The amount of water farmers use on their land is set to be surveyed following the driest spring since records began.
The NFU is launching a water survey to find out how the resource is used on farms, as well as what farmers and growers do to conserve it.
The survey, which is carried out by the union every five years, also aims to find out how farmers’ water use could be affected by climate change.
According to the NFU, agriculture and horticulture accounts for only 3% of the total amount of water extracted in England and Wales.
The union hopes that collecting data on how use it will show what British farmers are doing to keep rivers and streams running, as well as uncovering any concerns they have towards future water security.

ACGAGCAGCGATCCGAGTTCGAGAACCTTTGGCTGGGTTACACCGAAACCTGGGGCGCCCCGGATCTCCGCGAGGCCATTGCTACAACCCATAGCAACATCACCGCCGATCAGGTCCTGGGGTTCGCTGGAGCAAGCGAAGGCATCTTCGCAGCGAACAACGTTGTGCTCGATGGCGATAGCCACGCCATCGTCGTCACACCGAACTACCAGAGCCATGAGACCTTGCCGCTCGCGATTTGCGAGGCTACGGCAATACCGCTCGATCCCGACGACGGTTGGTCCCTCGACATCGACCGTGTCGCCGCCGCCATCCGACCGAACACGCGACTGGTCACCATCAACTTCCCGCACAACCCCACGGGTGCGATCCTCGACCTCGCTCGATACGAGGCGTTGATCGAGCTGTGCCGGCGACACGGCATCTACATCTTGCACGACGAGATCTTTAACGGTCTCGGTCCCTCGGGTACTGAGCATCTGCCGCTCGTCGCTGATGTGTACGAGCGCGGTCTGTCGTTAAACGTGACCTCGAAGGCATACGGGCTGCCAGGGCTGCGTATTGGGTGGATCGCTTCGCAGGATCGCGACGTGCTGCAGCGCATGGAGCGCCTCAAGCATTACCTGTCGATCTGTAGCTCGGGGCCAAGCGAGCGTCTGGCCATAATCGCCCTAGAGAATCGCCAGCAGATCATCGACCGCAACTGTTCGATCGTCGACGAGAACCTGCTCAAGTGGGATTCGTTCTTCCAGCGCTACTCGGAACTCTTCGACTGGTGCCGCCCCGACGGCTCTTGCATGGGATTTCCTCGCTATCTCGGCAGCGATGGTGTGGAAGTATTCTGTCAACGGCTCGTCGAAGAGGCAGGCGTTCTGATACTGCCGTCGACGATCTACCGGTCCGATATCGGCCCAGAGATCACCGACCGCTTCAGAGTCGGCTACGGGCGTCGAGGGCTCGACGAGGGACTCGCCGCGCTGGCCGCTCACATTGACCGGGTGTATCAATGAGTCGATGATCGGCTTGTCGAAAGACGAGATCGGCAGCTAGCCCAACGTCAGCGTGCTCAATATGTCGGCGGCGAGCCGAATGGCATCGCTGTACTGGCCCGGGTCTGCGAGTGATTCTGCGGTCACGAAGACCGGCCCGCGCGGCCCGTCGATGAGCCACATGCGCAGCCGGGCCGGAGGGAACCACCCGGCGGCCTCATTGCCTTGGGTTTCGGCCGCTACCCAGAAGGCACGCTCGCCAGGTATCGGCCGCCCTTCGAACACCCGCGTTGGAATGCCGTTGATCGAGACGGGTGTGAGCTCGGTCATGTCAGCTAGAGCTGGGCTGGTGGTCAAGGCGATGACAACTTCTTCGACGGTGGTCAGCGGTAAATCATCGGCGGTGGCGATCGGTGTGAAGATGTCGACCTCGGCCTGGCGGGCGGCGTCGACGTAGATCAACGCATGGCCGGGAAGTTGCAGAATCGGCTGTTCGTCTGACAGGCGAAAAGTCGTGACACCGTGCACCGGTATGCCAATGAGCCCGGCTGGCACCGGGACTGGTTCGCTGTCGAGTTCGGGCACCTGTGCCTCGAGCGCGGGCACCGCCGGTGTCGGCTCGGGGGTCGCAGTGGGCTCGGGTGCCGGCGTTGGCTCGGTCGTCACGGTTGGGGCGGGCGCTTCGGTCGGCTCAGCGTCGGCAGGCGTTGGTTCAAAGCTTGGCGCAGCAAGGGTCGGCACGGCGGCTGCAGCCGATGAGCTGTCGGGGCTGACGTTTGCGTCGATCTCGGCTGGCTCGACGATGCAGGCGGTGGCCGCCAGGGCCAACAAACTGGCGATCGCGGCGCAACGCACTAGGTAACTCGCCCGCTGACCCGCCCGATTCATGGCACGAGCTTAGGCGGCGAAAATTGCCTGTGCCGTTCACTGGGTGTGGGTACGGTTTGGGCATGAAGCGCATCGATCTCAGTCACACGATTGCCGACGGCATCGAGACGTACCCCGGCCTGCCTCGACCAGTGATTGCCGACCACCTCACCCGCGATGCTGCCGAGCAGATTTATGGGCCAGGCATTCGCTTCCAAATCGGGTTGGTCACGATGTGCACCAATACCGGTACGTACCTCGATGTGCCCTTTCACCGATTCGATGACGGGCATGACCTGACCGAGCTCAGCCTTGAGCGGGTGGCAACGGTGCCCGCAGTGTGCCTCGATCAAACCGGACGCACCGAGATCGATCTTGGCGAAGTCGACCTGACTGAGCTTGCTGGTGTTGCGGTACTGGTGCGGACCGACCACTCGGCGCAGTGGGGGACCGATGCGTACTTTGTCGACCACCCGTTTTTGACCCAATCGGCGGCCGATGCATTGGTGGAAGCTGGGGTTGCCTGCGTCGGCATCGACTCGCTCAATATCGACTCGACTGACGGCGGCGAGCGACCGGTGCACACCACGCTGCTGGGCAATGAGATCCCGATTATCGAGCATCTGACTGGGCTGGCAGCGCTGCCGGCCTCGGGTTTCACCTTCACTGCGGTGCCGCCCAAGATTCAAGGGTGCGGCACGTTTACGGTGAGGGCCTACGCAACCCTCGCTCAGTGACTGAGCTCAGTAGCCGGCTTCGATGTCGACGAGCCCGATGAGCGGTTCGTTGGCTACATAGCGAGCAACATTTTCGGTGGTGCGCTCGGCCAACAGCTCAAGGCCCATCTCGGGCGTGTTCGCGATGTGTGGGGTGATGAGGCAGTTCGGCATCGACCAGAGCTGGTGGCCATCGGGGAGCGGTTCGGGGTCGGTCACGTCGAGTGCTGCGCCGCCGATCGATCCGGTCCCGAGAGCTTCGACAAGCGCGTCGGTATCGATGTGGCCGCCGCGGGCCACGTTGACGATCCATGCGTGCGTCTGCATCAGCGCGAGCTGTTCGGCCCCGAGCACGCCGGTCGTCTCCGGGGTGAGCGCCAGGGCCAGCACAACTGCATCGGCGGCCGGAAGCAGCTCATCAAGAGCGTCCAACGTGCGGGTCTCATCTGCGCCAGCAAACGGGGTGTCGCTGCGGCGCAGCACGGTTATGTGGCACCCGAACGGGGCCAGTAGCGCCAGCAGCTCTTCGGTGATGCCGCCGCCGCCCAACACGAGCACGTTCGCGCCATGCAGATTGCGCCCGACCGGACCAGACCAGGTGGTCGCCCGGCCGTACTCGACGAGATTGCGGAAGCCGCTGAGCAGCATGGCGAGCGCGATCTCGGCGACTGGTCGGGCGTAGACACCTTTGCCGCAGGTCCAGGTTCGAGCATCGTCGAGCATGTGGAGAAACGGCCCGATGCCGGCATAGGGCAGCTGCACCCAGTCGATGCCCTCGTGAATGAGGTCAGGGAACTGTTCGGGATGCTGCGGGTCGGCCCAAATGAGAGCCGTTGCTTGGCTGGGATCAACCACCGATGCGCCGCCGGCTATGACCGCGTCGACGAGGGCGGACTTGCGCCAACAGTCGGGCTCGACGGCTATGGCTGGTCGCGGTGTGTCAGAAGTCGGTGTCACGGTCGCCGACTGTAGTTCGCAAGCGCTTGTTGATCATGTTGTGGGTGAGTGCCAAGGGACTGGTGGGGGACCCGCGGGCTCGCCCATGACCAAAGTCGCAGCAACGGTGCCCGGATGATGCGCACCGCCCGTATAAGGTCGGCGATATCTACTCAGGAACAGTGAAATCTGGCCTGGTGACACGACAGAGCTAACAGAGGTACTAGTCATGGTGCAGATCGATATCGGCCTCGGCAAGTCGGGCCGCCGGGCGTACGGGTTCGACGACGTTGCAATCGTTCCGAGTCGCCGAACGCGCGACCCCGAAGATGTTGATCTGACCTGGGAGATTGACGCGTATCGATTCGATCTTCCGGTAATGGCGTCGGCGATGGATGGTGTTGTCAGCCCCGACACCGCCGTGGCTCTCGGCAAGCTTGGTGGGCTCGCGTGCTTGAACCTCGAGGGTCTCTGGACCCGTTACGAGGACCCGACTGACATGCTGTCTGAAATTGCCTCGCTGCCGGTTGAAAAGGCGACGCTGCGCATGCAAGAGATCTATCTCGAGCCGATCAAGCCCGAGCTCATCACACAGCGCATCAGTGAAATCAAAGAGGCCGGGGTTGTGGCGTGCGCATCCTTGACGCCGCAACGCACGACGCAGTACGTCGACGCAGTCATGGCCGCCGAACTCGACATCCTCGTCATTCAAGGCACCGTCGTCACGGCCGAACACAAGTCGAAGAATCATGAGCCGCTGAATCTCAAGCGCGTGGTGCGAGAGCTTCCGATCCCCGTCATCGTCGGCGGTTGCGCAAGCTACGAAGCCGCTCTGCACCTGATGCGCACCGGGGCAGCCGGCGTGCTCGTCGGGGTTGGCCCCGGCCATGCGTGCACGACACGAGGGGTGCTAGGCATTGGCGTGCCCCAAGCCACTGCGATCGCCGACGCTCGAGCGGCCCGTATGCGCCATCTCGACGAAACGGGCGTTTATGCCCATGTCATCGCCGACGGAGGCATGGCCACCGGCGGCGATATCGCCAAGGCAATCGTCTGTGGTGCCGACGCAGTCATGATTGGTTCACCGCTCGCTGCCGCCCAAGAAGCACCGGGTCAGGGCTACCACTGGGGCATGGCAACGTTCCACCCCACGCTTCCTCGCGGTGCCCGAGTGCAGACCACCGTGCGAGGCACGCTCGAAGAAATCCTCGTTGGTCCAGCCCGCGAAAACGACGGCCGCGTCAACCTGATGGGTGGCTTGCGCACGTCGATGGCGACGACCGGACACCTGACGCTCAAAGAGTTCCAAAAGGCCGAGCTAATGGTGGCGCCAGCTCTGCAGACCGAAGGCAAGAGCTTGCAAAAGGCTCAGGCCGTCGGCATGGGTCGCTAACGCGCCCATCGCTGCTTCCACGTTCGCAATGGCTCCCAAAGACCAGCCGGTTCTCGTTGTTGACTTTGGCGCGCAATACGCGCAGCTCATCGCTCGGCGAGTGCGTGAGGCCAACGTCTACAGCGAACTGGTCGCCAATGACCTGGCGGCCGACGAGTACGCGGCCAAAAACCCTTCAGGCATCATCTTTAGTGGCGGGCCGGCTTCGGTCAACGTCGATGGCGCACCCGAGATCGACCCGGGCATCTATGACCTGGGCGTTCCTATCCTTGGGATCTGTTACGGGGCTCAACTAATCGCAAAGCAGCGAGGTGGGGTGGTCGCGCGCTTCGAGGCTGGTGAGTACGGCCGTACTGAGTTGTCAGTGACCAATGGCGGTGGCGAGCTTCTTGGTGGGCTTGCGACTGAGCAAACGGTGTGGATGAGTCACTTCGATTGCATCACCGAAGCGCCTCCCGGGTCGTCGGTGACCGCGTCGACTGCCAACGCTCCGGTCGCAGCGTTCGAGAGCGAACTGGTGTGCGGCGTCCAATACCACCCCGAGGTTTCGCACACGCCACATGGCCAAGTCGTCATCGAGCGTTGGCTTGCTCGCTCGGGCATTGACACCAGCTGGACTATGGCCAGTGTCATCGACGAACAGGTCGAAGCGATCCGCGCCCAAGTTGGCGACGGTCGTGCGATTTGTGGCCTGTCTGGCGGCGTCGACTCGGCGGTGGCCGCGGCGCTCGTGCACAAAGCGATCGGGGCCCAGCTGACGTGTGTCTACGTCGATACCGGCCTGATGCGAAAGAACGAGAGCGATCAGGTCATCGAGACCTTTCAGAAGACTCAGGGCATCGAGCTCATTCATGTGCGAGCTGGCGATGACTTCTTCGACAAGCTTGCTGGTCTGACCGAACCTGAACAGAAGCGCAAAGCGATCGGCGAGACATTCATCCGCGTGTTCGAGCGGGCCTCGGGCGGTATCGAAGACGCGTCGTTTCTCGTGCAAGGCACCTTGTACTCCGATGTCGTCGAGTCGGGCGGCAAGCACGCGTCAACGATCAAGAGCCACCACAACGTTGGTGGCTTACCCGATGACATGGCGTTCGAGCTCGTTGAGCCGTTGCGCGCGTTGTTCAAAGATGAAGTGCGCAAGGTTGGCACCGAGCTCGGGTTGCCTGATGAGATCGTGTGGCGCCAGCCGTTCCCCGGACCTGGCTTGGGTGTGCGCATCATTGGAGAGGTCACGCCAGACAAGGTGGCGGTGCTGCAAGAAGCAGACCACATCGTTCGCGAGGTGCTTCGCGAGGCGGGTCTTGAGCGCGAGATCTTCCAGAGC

NFU water policy adviser Jenny Bashford said three unusually dry winters, followed by drought orders in parts of the country this spring, meant that farmers’ involvement in the survey was more important than ever.
“We want to know how much water farmers use, where it comes from, how they get it, what they do with it and if they’ve got enough,” she said.
“We want to know how their water habits have changed since our last survey, what their plans are for the future and about any concerns they have or barriers that are hindering their water use.”
Although the survey is aimed primarily at the NFU’s 55,000 members, the union is encouraging the wider industry to take part.
The survey will be available on the NFU website from Friday 29 July. Paper copies can be ordered by calling 02476 858896.
All completed questionnaires will be entered into a draw to win luxury hotel stays.